I’m compensating for having two novellas in this list by now including Amy Hempel’s one hundred-and-seventeen-word (I just counted them) title opener to her most recent collection. I could have chosen anything from Sing to It, because I think it is one of the great books of literature of our time, but I’m including the first story because it is a barnstormer of an opening track, like ‘The Thrill of It All’ or ‘The Queen is Dead’. It blasts you into the stratosphere. For its brevity, it is epic. I discuss this story often with students in my creative writing class at Cardiff University, and rarely do we get the same interpretation twice in one room. The literature takes place in the reader. And as for our theme of short stories tackling big subjects, ‘Sing to It’ is about death, but also death as the ultimate metaphor for life, and the fact the story is itself a metaphor while essentially just being a foggy account of a conversations about metaphors. I’m telling you; it has layers. And how else can you talk about death without veering off to the elegiac and the magical? Where the story ends is in transcendence. Hempel is a precious mind.
Published in Sing to It, Scribner, 2019. Available to read on Lithub, here
A story for August
‘Tom Rock through the Eels’ is about a woman in the aftermath of her mother’s death. It’s a story told through fragments, memories and moments. A double bed now slept in alone. A nursery selling garden plants and tools. A forty-eight house train journey. (“When the car lights go out, a porter brings me a blanket. He tucks it around my shoulders like––what else?––like a mother.”) Each scene is distilled to its essence. Each sentence matters:
“My head against a small synthetic pillow, I think: Mothers. They teach their daughters to use pumice on their heels, and to roll a lemon inside its skin before slicing, to bring out the juice. My mother said men, unless they were sober, what they meant when they asked you to marry was that you looked nice in that dress, or they liked your hair that way.”
I’ve selected this story for August, because it’s the kind of story that rewards slow, leisurely reading. Imagine yourself in a park, sun on your face, taking the time to marvel at Amy Hempel’s lucid, lyrical writing that sees into the depth of people’s lives.
First published in At the Gates of the Animal Kingdom, Knopf 1990. Collected in The Dog of the Marriage: Collected Stories, Quercus, 2009
If I could only read one story for the rest of my life it would be this. The fact that this was the first story she ever wrote – the product of a prompt by Gordon Lish in his writing class – is nothing short of miraculous. The prompt was to write a story that would ‘dismantle’ their sense of self, and Hempel wrote about a friend who died too young of cancer. The narrator is flawed, brutally honest and unsentimental (almost willing us to dislike her) But, by the end, the voice is one undone by loss and a gnawing regret. It’s a masterclass in the importance of blank space on the page, of what isn’t being said. Hempel herself stated “You want to be underneath the bleachers in a story, looking for what’s left”.
First published in TriQuarterly Magazine, 1983, and collected in Reasons To Live, 1985, Harper Collins. Read it online here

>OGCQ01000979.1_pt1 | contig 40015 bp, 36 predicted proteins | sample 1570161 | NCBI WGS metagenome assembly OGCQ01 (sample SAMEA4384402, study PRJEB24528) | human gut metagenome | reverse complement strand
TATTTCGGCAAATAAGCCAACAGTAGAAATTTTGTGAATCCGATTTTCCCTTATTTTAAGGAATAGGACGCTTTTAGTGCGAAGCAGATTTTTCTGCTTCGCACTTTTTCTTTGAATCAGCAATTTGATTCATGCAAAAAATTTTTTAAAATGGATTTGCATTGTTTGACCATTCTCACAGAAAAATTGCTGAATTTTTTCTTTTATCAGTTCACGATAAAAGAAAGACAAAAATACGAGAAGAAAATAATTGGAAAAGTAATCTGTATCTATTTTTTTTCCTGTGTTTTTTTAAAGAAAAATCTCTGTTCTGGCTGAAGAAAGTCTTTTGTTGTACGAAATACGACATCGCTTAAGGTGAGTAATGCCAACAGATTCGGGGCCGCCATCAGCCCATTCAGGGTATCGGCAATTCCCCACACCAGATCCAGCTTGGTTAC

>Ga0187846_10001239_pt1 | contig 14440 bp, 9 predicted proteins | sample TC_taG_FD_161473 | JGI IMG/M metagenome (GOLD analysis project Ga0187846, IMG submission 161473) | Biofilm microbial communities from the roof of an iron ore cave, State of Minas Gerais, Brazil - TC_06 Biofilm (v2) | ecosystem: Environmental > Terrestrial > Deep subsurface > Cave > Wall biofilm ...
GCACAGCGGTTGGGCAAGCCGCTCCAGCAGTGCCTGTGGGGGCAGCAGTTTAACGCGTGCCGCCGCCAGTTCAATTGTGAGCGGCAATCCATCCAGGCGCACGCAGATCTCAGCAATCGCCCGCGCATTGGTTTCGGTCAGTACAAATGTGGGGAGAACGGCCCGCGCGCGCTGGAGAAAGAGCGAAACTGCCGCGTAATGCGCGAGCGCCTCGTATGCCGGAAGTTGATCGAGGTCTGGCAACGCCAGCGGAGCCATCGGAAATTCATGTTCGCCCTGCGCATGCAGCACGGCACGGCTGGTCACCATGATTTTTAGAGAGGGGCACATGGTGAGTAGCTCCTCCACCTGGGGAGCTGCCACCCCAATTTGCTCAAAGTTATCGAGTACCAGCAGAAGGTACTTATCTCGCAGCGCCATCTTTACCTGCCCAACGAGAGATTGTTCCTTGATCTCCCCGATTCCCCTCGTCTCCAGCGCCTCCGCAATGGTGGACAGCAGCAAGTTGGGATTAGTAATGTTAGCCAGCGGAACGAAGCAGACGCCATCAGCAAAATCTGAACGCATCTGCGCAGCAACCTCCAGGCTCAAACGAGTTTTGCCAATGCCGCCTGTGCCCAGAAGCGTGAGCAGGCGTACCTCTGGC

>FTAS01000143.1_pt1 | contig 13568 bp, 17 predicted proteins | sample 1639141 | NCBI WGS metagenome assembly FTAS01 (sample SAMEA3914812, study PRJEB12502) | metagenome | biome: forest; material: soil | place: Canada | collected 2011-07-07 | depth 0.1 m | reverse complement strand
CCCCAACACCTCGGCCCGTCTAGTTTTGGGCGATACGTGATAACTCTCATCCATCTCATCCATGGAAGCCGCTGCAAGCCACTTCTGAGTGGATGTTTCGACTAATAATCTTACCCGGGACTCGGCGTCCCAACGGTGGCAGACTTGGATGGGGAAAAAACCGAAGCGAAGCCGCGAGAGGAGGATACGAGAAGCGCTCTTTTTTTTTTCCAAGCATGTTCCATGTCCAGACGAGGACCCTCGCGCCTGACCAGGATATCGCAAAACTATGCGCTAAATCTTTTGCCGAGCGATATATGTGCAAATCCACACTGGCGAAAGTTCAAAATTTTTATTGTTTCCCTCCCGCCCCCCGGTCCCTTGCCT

A splinter of sex and desire and justifying both as ART.
First published in Micro Fiction, ed. Jerome H Stern, Norton, 1986. Collected in Tumble Home, Scribner, 1998; also in The Collected Stories, Scribner 2007, and widely available online
I read this story every day for an entire summer. I am not sure anymore what I was going through then but I am happy to report this story still makes me cry every time I read it. I love the first line: “Tell me things I won’t mind forgetting,” she said, “Make it useless stuff or skip it.” I had not realized what an elegy could do until I read this piece. Hempel builds the story’s momentum by painstakingly bringing seemingly disparate details together. I also credit this with teaching me how much can be contained within a paragraph break.
First published in TriQuarterly Magazine, 1983, included in the collection Reasons To Live, 1985, Harper Collins. Read it online here
A story about a friendship between two women, one of who is terminally ill. One of my favourite things about Hempel’s story is how the location of Southern California is a character in and of itself, the chance of earthquake ever-present, the detail about the glass of water at the end becoming, for me, the most moving moment in the story. This story gives you only the barest essentials with which to interpret the feelings of grief and loss that pulse through the story, threaded through with Hollywood dread, a perfect elegy for a lost friend.
Originally published in TriQuarterly Magazine, 1983, included in the collection Reasons To Live, 1985, Harper Collins. Read it online here
I have been recommending this short story to everyone recently. I first read it years ago, but then someone linked to it on Twitter and I was reminded of it all over again. Another body slam of a story, this one about friendship, the family we create for ourselves, if we are so lucky. I find it hard to even write about this story without feeling tearful, and Hempel does this because of her complete lack of sentimentality. It’s about loss, about death, but written so sparely, with a dark, dark humour, and with almost everything unsaid, unwritten, left for you in the gaps. It’s one of the most powerful, beautiful and harrowing stories about the love between friends that I’ve ever read.
For her I would always have something else.”
First published in TriQuarterly magazine in 1983, included in Reasons to Live (Harper Perennial, 1985), and available to read online here